strategies that can help to achieve them.
To encourage implementation efforts and to track
progress, the Conference Board's Centre for Food in
Canada intends to continue its work on promoting the
Canadian Food Strategy through three initiatives:
- establish the
Canadian Food Observatory to monitor progress in
the food sector and measure progress in
achieving the goals of the Strategy.
- produce an
Annual Report Card: Food in Canada— Performance
and Potential summarizing the progress made in
the previous year, using metrics established by
further research on new and emerging issues.
Board of Canada
property solo or with friends or family?
TD advises on specific considerations when taking a
less conventional approach to buying property
Toronto, March 25, 2014 /CNW/ - Today's homebuyers
don't always look like the traditional nuclear
family of the past. As a recent TD survey
discovered, a quarter of Canadians who bought a home
in the last 24 months - or are planning to in the
near future - did so on their own. Furthermore, four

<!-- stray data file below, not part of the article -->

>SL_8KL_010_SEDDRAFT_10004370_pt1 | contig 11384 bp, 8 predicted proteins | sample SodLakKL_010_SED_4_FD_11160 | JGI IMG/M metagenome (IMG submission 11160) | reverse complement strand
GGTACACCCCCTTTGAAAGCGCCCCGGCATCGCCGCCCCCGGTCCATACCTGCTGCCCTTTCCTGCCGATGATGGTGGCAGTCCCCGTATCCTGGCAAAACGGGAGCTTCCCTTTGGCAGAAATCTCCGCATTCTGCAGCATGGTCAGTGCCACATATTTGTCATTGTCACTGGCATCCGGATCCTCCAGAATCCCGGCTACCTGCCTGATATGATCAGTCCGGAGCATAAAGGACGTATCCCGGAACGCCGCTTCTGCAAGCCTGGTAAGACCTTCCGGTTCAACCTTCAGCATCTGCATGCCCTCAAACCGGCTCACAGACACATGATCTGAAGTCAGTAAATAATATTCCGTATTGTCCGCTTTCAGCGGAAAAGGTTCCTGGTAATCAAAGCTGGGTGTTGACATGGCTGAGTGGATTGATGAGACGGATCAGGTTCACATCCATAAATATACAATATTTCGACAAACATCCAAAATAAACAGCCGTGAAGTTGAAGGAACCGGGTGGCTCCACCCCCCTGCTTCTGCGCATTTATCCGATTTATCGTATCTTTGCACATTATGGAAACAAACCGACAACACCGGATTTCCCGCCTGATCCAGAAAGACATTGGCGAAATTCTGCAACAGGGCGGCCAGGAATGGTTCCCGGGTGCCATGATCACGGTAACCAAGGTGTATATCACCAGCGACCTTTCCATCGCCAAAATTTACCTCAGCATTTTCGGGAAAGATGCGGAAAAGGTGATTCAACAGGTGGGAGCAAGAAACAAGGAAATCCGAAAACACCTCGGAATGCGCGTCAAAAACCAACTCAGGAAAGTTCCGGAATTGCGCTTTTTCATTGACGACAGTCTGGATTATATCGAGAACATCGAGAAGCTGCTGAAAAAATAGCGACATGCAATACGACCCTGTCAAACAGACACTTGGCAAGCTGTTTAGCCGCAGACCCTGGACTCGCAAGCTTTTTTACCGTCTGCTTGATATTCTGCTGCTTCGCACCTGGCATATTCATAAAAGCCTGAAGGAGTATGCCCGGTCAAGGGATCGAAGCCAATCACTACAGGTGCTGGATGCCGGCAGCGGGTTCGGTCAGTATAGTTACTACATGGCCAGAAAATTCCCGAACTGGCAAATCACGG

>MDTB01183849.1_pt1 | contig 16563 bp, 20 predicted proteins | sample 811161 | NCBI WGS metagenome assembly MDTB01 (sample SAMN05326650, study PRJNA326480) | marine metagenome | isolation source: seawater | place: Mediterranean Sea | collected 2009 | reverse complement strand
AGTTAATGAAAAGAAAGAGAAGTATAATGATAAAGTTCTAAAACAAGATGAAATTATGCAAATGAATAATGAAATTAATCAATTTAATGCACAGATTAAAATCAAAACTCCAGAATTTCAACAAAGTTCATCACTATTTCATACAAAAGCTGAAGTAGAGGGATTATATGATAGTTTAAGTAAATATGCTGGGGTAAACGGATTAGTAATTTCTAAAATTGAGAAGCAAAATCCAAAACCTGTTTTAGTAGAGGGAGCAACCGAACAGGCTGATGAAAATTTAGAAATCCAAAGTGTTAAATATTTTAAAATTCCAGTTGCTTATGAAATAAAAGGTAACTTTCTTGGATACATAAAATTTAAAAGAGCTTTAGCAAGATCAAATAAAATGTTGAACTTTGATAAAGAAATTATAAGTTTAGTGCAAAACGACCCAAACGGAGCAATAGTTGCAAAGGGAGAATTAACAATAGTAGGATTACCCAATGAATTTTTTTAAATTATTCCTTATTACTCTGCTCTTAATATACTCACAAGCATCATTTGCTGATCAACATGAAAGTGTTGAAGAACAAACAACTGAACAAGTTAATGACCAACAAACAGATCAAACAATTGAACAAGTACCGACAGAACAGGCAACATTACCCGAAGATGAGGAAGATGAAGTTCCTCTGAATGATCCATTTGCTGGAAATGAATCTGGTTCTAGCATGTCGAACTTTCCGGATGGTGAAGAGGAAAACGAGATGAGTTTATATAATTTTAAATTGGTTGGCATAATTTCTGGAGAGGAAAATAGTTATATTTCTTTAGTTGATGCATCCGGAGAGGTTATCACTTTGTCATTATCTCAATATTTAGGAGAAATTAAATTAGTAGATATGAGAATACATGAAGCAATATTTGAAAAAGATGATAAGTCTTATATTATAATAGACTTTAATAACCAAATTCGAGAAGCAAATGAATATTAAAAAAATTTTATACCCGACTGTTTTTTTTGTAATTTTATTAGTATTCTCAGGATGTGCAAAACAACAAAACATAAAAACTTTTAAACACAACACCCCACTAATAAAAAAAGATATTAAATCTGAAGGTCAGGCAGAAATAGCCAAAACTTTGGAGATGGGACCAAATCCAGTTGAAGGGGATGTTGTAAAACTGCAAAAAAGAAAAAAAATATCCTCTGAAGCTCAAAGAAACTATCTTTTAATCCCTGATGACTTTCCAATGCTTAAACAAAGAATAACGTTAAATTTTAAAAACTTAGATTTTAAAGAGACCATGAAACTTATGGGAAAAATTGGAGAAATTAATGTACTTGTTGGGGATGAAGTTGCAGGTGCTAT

in ten Canadians think buying property - whether a
primary residence or vacation home - with friends or
family members is a great way to get started. With
this shift towards non-traditional ways of
purchasing property, planning carefully can help
avoid potential bumps on the road.
"Whether buying a home on your own or together in
partnership with family members or friends, many of
the guiding principles remain the same," said
Michelle Snow, Associate Vice President, Retail
Products at TD. "Start by setting a realistic
budget, talking to a mortgage specialist for advice
and taking the time to make an informed decision.
The real estate market may move fast, but that
doesn't mean you have to rush your decision."
Whether buying alone or with someone else, the first
step is to decide how much you are comfortable
spending, and what the down payment will be.
Homebuyers pooling their resources may be able to
make a larger down payment on their purchase, and
there are benefits to this. For example, homebuyers
who put down 20 per cent or more may avoid paying
for mortgage default insurance. The premiums for
mortgage default insurance are calculated as a
percentage of the mortgage and paid up front or by
adding it to the principal portion of the mortgage.
Eliminating or decreasing this premium can result in
significant savings over the lifetime of the
"Once homebuyers set their budget and down payment,